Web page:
Heads up: I have insider info on a new trackball controller project but I’m not at liberty to spill any more details. In fact, I don’t really have enough details to make much more of this, except to say that the developer is legit and they are determined to make native trackball controllers a reality. This project could be started in a matter of weeks and I expect to have more details very soon. Stay tuned.
With the rumors that Valve is developing a “Steam Box Console”, plus their less subtle teasing of “big picture mode”, it appears Valve is hoping to heroically usher PC gaming from the office chair to the (much more comfy and social) sofa. So, it’s no surprise that Valve has filed a patent for nifty-looking convertible trackball controller to give couch surfers a practical point-and-click device.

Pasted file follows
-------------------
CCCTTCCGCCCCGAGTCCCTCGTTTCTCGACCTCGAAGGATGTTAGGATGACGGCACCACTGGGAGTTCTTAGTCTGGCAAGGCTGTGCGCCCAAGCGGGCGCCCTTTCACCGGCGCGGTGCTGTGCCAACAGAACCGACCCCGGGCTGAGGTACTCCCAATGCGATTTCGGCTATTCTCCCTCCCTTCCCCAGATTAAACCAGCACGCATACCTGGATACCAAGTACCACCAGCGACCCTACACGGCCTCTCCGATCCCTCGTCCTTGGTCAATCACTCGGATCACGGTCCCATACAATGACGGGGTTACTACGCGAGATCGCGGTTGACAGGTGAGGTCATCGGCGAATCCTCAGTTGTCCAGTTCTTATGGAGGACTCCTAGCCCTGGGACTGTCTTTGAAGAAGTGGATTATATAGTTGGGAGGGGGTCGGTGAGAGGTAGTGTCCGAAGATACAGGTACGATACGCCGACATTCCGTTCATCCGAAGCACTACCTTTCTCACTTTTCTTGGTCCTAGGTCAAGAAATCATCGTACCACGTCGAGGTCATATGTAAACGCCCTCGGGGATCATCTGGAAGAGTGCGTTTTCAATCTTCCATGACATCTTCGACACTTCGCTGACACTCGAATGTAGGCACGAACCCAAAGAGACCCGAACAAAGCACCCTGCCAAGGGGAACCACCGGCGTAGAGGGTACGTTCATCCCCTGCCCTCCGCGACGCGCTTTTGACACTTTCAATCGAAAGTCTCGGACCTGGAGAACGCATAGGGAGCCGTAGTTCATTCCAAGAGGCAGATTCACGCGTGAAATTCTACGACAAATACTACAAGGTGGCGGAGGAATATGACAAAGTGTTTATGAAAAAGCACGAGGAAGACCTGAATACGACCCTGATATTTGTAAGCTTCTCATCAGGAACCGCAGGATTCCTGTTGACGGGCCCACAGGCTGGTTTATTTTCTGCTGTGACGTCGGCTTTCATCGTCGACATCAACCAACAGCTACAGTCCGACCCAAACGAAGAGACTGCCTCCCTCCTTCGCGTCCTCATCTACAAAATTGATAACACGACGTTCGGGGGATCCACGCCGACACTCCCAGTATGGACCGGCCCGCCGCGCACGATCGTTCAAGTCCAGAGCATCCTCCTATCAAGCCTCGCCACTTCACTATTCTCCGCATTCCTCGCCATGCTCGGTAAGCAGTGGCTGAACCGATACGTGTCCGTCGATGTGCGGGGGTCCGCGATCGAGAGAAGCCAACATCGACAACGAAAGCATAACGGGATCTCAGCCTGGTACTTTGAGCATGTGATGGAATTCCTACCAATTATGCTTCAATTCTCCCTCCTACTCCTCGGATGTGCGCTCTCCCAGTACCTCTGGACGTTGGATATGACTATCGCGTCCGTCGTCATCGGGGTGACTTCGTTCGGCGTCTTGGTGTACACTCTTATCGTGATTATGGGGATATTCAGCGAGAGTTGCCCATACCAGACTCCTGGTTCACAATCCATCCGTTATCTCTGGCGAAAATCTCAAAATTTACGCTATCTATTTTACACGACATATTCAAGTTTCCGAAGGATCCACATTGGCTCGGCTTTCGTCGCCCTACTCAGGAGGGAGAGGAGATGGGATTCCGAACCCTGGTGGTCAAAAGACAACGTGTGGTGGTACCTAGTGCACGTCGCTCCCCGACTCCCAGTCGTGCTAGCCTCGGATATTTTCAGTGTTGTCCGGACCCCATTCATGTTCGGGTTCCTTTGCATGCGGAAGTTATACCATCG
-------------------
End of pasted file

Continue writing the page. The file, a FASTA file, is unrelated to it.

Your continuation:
The controller shown in the patent looks like a standard Xbox 360 controller, but with two bays where thumsticks would normally be located:
“A variety of modular input interfaces can be plugged into these sockets. Hardware specific to the input type of the modular input is contained within the modular input itself, and plugged in via an interface. This allows for dual analog sticks, a combination of analog and trackball, or further any combination of touchpad, directional pad, or additional components.”
Will Valve’s increasingly successful game delivery system does find its way into our living rooms? If so, here’s hoping that we can leave the mouse behind.
There is a tendency to confuse familiarity with superiority.
It’s been almost 4 months since I posted my hands-on review of the Logitech M570 trackball mouse. It was a highly favorable review with a couple minor complaints. Since then, the M570 has become my mouse of choice, and with the benefit of hindsight I’d like to address a few of my older observations: